The Federal Motor Carrier Safety Administration (FMCSA), a division of the U.S. Department of Transportation (DOT), is reviewing comments on the proposal for regulations that would increase the financial responsibility requirements for motor carrier policies of insurance for public liability.
Interested parties from all sides of the industry were invited to comment on the potential rulemaking in a window that closed in February of this year, and at issue was whether the FMCSA should increase the financial responsibility limits that were last changed in 1985. As it stands, nonhazardous property haulers must show compliance to the tune of $750,000, while motor carriers hauling hazardous commodities must demonstrate compliance at either $1,000,000 or $5,000,000, depending on the cargo carried.
Duane DeBruyne, a FMCSA spokesperson, said the agency will review and consider all comments and materials, but there is no guarantee that a proposal will be deemed necessary – and if it were, under what timeline such a determination would fall.
The driving force for the proposal is a requirement enacted in 2012 – called the Moving Ahead for Progress in the 21st Century Act (MAP 21) – that requires Congress to review the financial responsibility requirements every four years in order to ensure that the limits in force are providing adequate protection for the public.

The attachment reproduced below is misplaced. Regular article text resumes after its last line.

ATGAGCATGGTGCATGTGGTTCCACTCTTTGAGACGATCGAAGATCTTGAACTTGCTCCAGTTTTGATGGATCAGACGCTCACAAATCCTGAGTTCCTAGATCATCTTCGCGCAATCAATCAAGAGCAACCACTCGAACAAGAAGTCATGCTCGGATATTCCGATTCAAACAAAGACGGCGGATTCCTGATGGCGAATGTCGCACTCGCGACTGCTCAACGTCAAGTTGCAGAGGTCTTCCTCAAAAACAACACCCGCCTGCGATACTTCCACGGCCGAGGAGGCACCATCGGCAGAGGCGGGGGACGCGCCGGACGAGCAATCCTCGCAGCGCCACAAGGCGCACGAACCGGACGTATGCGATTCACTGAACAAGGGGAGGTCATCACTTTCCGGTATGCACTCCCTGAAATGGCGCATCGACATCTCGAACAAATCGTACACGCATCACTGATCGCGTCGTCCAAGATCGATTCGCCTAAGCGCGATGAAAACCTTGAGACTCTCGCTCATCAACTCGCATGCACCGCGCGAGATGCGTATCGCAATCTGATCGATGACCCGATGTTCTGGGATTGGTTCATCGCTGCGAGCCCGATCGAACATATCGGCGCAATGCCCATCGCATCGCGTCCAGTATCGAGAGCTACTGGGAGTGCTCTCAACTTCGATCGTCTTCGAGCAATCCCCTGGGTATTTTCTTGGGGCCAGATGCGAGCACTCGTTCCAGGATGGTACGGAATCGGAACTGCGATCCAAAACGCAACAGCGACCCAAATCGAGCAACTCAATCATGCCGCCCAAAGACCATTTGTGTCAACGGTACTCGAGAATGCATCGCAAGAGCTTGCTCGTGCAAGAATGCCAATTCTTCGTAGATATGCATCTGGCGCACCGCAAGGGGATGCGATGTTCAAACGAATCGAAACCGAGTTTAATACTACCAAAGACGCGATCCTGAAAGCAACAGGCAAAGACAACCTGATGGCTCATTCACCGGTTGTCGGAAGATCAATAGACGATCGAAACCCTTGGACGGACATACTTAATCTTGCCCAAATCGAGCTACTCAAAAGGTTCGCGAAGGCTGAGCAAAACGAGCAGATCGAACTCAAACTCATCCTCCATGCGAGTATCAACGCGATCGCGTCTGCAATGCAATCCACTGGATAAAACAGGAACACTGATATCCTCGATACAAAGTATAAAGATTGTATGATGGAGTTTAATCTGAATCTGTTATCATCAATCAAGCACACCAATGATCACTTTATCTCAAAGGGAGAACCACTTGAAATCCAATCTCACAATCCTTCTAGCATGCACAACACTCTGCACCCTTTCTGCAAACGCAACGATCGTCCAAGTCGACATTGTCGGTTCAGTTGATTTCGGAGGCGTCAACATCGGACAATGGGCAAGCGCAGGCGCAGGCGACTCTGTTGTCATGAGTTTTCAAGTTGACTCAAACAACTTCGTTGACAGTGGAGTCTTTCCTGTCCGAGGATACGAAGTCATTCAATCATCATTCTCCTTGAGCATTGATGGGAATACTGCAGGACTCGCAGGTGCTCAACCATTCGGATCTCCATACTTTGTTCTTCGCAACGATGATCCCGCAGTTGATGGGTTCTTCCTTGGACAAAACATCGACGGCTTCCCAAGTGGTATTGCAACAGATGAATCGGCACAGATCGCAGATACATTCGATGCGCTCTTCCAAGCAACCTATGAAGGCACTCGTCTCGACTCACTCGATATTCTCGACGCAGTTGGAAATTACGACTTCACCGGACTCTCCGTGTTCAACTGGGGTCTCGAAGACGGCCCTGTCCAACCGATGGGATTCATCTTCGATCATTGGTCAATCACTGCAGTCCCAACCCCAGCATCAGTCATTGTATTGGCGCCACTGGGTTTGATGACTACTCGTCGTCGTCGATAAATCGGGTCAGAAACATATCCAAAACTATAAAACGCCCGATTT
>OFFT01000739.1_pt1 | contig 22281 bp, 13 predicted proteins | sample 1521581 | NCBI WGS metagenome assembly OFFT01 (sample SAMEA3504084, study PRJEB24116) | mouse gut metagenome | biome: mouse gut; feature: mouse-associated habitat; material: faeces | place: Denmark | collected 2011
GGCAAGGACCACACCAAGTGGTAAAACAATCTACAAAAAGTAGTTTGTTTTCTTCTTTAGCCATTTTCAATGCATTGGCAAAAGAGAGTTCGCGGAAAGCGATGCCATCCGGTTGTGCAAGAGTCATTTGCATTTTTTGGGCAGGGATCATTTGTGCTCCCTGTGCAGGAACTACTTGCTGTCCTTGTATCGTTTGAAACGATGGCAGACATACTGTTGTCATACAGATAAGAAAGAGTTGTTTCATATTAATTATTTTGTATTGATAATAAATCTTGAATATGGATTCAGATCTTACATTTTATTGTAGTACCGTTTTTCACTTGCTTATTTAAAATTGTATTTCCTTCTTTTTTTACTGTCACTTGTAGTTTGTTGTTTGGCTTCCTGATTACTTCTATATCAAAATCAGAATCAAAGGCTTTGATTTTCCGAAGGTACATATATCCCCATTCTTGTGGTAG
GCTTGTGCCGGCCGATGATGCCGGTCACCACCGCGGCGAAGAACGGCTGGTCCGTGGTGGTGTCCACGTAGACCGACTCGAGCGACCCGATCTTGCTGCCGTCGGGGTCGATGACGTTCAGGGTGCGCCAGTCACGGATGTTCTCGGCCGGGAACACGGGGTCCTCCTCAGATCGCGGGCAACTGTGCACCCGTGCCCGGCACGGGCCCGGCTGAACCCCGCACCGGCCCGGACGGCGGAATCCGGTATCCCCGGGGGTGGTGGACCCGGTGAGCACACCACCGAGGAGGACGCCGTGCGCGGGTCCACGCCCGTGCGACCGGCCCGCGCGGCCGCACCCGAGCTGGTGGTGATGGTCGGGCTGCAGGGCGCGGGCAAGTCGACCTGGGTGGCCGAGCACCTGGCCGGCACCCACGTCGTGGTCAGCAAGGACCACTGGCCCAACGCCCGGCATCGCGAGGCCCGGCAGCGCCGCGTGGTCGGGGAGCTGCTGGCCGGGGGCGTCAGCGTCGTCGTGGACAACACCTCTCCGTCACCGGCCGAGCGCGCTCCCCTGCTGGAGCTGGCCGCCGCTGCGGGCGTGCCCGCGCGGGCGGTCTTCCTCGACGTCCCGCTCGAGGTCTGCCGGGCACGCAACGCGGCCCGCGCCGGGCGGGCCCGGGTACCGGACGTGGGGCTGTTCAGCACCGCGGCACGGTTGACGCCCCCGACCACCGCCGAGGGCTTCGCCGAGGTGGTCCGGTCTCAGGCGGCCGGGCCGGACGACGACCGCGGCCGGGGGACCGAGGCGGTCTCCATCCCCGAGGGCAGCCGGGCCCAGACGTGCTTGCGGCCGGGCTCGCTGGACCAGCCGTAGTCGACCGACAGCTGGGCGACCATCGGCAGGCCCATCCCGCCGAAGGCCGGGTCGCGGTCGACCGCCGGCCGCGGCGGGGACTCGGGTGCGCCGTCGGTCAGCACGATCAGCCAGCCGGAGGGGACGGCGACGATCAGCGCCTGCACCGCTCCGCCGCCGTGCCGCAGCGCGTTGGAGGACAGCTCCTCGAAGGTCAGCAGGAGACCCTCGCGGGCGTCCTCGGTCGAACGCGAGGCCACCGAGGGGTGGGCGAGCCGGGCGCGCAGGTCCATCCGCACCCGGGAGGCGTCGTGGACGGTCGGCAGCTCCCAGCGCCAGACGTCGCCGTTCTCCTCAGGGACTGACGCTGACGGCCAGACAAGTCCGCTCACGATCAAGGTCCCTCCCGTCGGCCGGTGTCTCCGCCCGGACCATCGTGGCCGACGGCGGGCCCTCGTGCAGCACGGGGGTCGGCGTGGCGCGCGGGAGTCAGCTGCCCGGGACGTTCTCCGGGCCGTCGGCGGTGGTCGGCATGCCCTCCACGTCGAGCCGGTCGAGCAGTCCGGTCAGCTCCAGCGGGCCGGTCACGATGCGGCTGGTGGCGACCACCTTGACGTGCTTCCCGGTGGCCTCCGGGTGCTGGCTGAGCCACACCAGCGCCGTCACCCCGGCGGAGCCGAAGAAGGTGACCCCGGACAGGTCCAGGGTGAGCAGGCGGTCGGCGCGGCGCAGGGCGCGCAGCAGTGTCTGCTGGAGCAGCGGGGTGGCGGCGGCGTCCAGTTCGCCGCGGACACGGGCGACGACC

The first report to Congress, published in April 2014, revealed that merely adjusting the $750,000 minimum limit according to inflation would increase the limit to more than $1.6 million. For $1 million policies, the limit would exceed $2.1 million.
Congress hasn’t solely held to the figures presented in this first report, however, as members of the House of Representatives have also introduced a proposal via two versions of the SAFE HAUL Act in 2013 and 2015. These acts propose an increase in the financial responsibility limit to $4,422,000 and $4,532,550 respectively, and the latest action in the House shows that these have been referred to the Subcommittee on Highways and Transit.
Whatever the decision, the FMCSA is already behind schedule for the process of issuing a regulation, making it difficult to know what will happen in the future, said Michael Gramm, vice president of excess casualty for XL Group’s excess and surplus lines. “The FMSCA has to balance the cost of imposing higher limits with the benefit to society when expensive claims occur.”